Awe: the state in which I hold working parents. I have taken care of kids (daycare summer job) and am right now easing myself into a professional life; separately, each of those things have exhausted my punk ass to the point where I am really, sincerely, bewilderingly curious as to how the hell people do both at the same time without keeling over.

But: everything I’ve read about it has such a well-worn fondly crazy lightheartedness that I can’ tell what’s exaggerated for laughs and what’s damped down for sentiment. Van Ogtrop’s stories don’t go any deeper than the rest of them.

Can: it be something you just have to DO, like moving your legs when you want to learn how to run, or when you discover that nobody actually knows how to be an official adult and everyone just their way into it until something clicks?

Does: the blurb that says “The ideal girlfriend gift!” mean a great present for a significant other or something to give a female friend? Either way sounds a little insulting and presumptuous.

Everything: this does not make me want children. Like, at all. I’ll settle for cooing at them while their mothers are preoccupied, thanks, so maybe both of us can visit the other side of life for the brief second that will be all we need. Also, I wanna play with the Legos.

Wednesday, October 12, 2011

The movie might be better.

Book: Election

Author: Tom Perrotta

Published: Damn. I don’t know.

Pages: 200

Well, that was sort of shitty.

I’ve wanted to read Election for awhile, ever since I heard about the movie version and how good it’s supposed to be. Of course my first instinct was to think “I bet the book’s better” and then avoid both until I saw the book in a secondhand store and sat down to read the whole thing during the four hours I thought I had work which is actually tomorrow but I was already out and what the hell, home didn’t expect me back until 5 p.m.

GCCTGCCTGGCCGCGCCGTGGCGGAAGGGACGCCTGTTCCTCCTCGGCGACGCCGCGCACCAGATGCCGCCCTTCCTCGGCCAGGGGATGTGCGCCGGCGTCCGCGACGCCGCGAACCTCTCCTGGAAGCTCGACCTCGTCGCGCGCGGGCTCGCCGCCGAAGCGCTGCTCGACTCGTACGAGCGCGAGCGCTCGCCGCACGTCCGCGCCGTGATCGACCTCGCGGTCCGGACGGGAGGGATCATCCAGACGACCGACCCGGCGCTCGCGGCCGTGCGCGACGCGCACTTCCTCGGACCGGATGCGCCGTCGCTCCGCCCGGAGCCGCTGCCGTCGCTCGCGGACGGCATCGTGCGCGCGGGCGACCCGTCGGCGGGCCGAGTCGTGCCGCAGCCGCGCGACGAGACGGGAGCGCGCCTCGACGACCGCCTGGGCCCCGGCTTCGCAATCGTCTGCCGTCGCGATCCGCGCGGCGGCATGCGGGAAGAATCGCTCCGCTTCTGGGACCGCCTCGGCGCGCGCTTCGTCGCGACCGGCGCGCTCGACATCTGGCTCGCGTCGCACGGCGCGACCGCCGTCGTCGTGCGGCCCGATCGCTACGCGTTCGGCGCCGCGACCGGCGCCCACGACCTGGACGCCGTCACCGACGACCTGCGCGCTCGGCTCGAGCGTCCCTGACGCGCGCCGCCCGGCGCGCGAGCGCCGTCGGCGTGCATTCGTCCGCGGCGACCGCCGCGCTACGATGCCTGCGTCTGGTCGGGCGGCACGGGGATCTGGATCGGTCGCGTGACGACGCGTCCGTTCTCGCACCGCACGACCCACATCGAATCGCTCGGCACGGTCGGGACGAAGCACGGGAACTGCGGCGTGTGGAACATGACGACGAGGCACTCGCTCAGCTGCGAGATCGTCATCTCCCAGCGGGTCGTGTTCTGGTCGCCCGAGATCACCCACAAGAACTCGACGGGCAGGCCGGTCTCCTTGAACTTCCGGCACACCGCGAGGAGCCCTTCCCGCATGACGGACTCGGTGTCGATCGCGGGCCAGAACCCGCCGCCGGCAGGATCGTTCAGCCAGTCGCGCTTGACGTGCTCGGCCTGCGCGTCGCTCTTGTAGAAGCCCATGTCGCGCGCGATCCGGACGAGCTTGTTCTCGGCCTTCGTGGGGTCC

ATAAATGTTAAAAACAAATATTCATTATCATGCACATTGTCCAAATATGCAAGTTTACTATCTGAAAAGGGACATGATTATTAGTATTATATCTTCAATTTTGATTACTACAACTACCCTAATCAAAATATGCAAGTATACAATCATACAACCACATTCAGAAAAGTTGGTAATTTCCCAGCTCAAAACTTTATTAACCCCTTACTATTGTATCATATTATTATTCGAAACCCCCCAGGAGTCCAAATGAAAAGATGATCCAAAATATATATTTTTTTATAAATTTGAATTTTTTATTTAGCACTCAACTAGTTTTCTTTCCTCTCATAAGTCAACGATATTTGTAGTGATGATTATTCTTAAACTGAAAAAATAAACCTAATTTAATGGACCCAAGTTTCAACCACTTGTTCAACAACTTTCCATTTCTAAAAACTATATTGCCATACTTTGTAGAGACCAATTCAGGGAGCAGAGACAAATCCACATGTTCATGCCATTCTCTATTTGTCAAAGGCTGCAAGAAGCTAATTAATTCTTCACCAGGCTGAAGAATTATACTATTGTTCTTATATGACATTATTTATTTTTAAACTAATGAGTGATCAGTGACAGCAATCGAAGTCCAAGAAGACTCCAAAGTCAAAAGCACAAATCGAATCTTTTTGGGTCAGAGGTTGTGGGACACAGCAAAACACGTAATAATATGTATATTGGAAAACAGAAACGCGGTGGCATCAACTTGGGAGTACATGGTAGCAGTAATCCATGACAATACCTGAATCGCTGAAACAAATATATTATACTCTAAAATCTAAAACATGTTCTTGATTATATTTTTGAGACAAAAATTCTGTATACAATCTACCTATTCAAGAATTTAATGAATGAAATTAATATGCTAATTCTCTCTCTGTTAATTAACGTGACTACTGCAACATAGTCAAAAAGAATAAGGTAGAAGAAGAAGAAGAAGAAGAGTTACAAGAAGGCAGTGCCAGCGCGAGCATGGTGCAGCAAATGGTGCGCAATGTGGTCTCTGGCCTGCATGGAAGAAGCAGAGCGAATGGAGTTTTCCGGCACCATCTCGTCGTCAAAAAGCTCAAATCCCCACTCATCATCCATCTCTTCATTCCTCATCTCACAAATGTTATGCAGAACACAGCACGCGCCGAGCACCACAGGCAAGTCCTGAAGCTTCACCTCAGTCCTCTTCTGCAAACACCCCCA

This story’s concept is interesting and has a lot of natural dramatic potential. A well-liked high school teacher throws away two ballots to let his favorite student candidate win the election for school president. The story unfolds from all the major character’s perspectives, in clumps that were nicely organized by person but too short to allow any real characterization growth. (The janitor who finds the thrown-away ballots is more effective in his two or three paragraphs than the other characters who’ve had the whole book to stretch out.)

But Perrotta once again disappointed me with his lack of depth and subtle details that would’ve made everything way more dynamic. His Little Children is like this, too, another tension-filled conceit fumbled through flat characters and an environment just a little too generic to care about. And in both books, the characters are largely defined through badly timed sex with the wrong people.

That last would be a good thing, except it’s both non-explicit and has nothing to do with advancing the main plot. I require at least one kind of cheap thrills from marginal writing.

Sigh. Maybe the movie’s better. (Books, you make me sad when you make me say that.)  

Monday, October 3, 2011

Lonely vs. alone

Book: The Late Bloomer’s Revolution

Author: Amy Cohen

Published: 2007 (Hyperion)

Pages: 288

Lonely and alone aren’t the same thing. I think people confuse them too much, especially in artistic depictions of normal life. People are social animals, right? So we’re all miserable when we have no one else around us, so for happy endings everyone has to be paired up with his or her sex of choice. Yes?